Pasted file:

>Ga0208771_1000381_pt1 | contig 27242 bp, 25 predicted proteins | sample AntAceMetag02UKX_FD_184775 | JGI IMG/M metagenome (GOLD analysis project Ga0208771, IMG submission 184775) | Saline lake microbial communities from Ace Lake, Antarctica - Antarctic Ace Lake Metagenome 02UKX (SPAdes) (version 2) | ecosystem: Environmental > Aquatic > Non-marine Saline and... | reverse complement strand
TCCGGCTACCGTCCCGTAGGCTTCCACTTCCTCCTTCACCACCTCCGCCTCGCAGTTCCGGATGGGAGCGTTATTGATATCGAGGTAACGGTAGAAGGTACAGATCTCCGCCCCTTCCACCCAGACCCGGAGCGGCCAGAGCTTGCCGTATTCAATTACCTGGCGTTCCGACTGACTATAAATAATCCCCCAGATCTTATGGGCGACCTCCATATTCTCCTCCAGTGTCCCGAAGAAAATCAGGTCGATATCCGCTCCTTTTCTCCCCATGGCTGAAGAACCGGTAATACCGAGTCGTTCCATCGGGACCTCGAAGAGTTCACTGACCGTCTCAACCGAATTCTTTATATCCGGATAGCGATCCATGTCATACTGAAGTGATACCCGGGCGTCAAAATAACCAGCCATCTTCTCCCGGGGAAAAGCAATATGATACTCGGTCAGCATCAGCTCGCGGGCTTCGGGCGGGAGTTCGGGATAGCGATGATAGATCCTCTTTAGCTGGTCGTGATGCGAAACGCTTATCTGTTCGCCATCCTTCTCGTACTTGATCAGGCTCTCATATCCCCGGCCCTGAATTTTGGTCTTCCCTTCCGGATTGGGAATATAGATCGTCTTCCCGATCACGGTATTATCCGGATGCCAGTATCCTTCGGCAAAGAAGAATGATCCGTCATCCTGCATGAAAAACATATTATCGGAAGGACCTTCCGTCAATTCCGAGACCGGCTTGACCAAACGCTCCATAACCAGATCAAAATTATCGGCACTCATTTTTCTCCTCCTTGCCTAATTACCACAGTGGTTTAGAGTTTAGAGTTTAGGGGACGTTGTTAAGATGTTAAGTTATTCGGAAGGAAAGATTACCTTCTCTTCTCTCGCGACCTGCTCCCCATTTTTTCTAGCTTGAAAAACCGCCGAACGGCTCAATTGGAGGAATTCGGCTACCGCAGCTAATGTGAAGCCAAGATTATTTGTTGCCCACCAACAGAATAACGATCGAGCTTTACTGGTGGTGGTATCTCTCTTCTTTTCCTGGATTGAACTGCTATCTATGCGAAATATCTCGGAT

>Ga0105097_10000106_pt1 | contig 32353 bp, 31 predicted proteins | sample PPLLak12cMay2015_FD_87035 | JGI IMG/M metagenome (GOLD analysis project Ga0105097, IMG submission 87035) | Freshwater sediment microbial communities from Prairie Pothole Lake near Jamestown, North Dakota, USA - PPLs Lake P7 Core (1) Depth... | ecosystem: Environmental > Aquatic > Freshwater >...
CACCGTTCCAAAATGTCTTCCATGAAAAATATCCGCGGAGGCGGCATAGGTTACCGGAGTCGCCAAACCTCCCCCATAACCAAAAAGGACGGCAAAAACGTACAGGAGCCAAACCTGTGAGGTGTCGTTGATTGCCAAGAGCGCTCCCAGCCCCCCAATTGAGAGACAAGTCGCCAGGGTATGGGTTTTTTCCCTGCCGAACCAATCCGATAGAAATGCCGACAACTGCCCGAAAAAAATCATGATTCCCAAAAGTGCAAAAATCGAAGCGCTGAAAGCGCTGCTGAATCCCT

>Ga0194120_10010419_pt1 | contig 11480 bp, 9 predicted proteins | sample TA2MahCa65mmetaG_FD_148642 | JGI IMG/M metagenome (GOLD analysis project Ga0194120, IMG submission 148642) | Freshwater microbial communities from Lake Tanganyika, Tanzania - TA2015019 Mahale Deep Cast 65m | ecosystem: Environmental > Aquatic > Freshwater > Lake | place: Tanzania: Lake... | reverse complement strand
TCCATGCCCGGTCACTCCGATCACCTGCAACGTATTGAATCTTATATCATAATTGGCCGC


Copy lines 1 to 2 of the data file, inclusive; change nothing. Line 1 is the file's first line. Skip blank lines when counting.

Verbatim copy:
>Ga0208771_1000381_pt1 | contig 27242 bp, 25 predicted proteins | sample AntAceMetag02UKX_FD_184775 | JGI IMG/M metagenome (GOLD analysis project Ga0208771, IMG submission 184775) | Saline lake microbial communities from Ace Lake, Antarctica - Antarctic Ace Lake Metagenome 02UKX (SPAdes) (version 2) | ecosystem: Environmental > Aquatic > Non-marine Saline and... | reverse complement strand
TCCGGCTACCGTCCCGTAGGCTTCCACTTCCTCCTTCACCACCTCCGCCTCGCAGTTCCGGATGGGAGCGTTATTGATATCGAGGTAACGGTAGAAGGTACAGATCTCCGCCCCTTCCACCCAGACCCGGAGCGGCCAGAGCTTGCCGTATTCAATTACCTGGCGTTCCGACTGACTATAAATAATCCCCCAGATCTTATGGGCGACCTCCATATTCTCCTCCAGTGTCCCGAAGAAAATCAGGTCGATATCCGCTCCTTTTCTCCCCATGGCTGAAGAACCGGTAATACCGAGTCGTTCCATCGGGACCTCGAAGAGTTCACTGACCGTCTCAACCGAATTCTTTATATCCGGATAGCGATCCATGTCATACTGAAGTGATACCCGGGCGTCAAAATAACCAGCCATCTTCTCCCGGGGAAAAGCAATATGATACTCGGTCAGCATCAGCTCGCGGGCTTCGGGCGGGAGTTCGGGATAGCGATGATAGATCCTCTTTAGCTGGTCGTGATGCGAAACGCTTATCTGTTCGCCATCCTTCTCGTACTTGATCAGGCTCTCATATCCCCGGCCCTGAATTTTGGTCTTCCCTTCCGGATTGGGAATATAGATCGTCTTCCCGATCACGGTATTATCCGGATGCCAGTATCCTTCGGCAAAGAAGAATGATCCGTCATCCTGCATGAAAAACATATTATCGGAAGGACCTTCCGTCAATTCCGAGACCGGCTTGACCAAACGCTCCATAACCAGATCAAAATTATCGGCACTCATTTTTCTCCTCCTTGCCTAATTACCACAGTGGTTTAGAGTTTAGAGTTTAGGGGACGTTGTTAAGATGTTAAGTTATTCGGAAGGAAAGATTACCTTCTCTTCTCTCGCGACCTGCTCCCCATTTTTTCTAGCTTGAAAAACCGCCGAACGGCTCAATTGGAGGAATTCGGCTACCGCAGCTAATGTGAAGCCAAGATTATTTGTTGCCCACCAACAGAATAACGATCGAGCTTTACTGGTGGTGGTATCTCTCTTCTTTTCCTGGATTGAACTGCTATCTATGCGAAATATCTCGGAT